First, let’s recall what the socialist leader Tsipras said after he was elected to save nearly bankrupt Greece.
Look how the radically leftist UK Guardian gushed when Tsipras took office:
In a dramatic start to his tenure in office, Greece’s new prime minister, Alexis Tsipras, has begun unpicking the deeply unpopular austerity policies underpinning the debt-stricken country’s bailout programme.
[…]“We won’t get into a mutually destructive clash, but we will not continue a policy of subjection,” said Tsipras, who at 40 is Greece’s youngest postwar leader.
[…]Earlier, the energy minister, Panagiotis Lafazanis, called a halt to the privatisation programme that the EU and IMF have demanded in exchange for the €240bn in aid keeping Greece afloat. Plans to sell off the country’s dominant power corporation, PPC, were to be frozen with immediate effect. “We will immediately stop any privatisation of PPC,” said the politician, who heads Syriza’s militant Left Platform. A proposed scheme to privatise the port of Pireaus, the country’s largest docks, were also put on hold.
Yes, only nasty conservatives like me think that private industry is cheaper, more efficient and less corrupt than big government for handling big projects.
After that, ministers announced more measures: the scrapping of fees for prescriptions and hospital visits, the restoration of collective work agreements, the rehiring of workers laid off in the public sector, the granting of citizenship to migrant children born and raised in Greece. On his first day in office – barely 48 hours after storming to power – Tsipras got to work. The biting austerity his Syriza party had fought so long to annul now belonged to the past, and this was the beginning not of a new chapter but a book for the country long on the frontline of the euro crisis.
“A new era has begun, a government of national salvation has arrived,” he declared as cameras rolled and the cabinet session began. “We will continue with our plan. We don’t have the right to disappoint our voters.”
If Athens’s troika of creditors at the EU, ECB and IMF were in any doubt that Syriza meant business it was crushingly dispelled on Wednesday . With lightning speed, Europe’s first hard-left government moved to dismantle the punishing policies Athens has been forced to enact in return for emergency aid.
Measures that had pushed Greeks on to the streets – and pushed the country into its worst slump on record – were consigned to the dustbin of history, just as the leftists had promised.
Yes, everything is going to be sunshine and roses, because a 40-year-old know-nothing with no experience says it will be. Economics? That dismal science belongs in the dustbin of history. We can unilaterally reverse the policies our creditors demanded, and then they will of course keep lending us money anyway.
Another leftist UK Guardian article has more happy rhetoric and socialist policies:
Dismantling the EU-IMF mandated measures that had plunged Greece into poverty and despair would, declared Panos Skourletis, the labour minister, be his single greatest priority.
“The reinstatement of the minimum wage to €751 (£560) [a month] will be among the government’s first bills,” Skourletis announced on Antenna TV.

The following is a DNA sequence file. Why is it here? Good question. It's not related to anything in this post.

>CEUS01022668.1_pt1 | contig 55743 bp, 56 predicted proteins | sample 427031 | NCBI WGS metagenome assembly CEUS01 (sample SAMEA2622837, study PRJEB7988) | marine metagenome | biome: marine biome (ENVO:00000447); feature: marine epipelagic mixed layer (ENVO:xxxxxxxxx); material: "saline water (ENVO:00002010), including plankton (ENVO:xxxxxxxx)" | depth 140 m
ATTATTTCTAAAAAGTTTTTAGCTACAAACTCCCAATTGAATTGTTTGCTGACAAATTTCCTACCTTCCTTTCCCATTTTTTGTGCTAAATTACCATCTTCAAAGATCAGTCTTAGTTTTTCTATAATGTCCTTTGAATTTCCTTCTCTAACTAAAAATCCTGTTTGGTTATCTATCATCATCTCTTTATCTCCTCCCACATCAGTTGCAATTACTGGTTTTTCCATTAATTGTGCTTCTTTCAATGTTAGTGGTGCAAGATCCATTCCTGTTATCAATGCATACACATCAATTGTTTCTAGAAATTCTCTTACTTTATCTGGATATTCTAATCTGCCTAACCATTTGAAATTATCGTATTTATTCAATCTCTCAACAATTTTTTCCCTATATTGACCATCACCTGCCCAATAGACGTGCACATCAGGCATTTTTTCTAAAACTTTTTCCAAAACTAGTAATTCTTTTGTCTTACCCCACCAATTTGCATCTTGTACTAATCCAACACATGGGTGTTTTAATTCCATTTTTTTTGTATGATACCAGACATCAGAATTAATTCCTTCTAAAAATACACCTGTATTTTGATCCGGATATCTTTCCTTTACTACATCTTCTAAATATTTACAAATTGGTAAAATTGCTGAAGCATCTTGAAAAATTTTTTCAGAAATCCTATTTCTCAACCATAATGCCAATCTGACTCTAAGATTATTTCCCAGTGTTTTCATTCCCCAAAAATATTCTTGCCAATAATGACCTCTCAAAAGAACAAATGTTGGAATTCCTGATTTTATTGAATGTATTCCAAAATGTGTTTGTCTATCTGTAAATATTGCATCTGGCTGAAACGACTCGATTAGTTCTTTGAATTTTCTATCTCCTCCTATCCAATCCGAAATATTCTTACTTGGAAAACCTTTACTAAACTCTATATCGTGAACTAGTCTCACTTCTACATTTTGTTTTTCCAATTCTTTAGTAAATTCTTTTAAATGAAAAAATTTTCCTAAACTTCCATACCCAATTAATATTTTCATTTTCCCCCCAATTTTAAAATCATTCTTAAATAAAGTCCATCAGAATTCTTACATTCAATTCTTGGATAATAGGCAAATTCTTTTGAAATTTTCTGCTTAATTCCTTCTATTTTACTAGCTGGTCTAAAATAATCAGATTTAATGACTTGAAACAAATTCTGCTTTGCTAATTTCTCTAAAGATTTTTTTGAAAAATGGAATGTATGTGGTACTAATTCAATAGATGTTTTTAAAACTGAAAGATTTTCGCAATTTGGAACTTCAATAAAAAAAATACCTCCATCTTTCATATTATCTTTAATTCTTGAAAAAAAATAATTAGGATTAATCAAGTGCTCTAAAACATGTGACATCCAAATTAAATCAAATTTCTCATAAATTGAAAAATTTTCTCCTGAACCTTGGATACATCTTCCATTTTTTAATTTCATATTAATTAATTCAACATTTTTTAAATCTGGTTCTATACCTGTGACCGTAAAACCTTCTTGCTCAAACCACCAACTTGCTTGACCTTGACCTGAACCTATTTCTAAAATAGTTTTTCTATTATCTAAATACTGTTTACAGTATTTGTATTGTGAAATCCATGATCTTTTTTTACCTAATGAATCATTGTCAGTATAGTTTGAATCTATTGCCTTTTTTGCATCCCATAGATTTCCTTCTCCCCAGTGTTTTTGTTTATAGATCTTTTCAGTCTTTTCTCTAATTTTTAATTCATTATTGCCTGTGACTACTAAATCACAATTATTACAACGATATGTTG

Under international stewardship, Athens had been forced to pare back the minimum wage to under €500, ostensibly to increase competitiveness and make the labour market more attractive. Skourletis, formerly Syriza’s hard-nosed spokesman, said plans were similarly under way to bring back collective work agreements – a major demand of unions – and to annul the enforced mobilisation of workers protesting against cuts.
Everything is awesome! Well, those two articles were from January 2015. Let’s see what’s happening now.
This is from UK Telegraph:
Greece’s “war cabinet” has resolved to defy the European creditor powers after a nine-hour meeting on Sunday, ensuring a crescendo of brinkmanship as the increasingly bitter fight comes to a head this month.
Premier Alexis Tsipras and the leading figures of his Syriza movement agreed to defend their “red lines” on pensions and collective bargaining and prepare for battle whatever the consequences, deeming the olive-branch policy of recent weeks to have reached a dead end.
“We have agreed on a tougher strategy to stop making compromises. We were unified and we have a spring our step once again,” said one participant.
The Syriza government knows that this an extremely high-risk strategy. The Greek treasury is already empty and emergency funds seized from local authorities and state entities will soon run out.
Greece’s mayors warned over the weekend that they would not release any more funds to the central government. The Greek finance ministry must pay the International Monetary Fund €750m (£544m) on Tuesday, the first of an escalating set of deadlines running into August.
“We have enough money to pay the IMF this week but not enough to get through to the end of the month. We all know that,” said one minister, speaking to The Telegraph immediately after the emotional conclave.
If there’s one thing that makes me feel better about all the crap that is happening in this world, it’s the wonderful truth that eventually, bad economics meets with reality. You can imagine anything you want today that makes you feel good, and imagine that it will all be paid for somehow in the future. I really like it when people who don’t have any money make these elaborate future plans and then bet their futures on it. Because when reality comes, we all find out that there is justice in the world after all. There is no path to prosperity that involves doing whatever you want and being happy all the time – that is a myth that children have about life. Anyway, pass me the popcorn and let’s see how the Peter Pan plans of these inexperienced children work out. We won’t have to wait long. Mmm, this popcorn tastes schadenfreudelicious.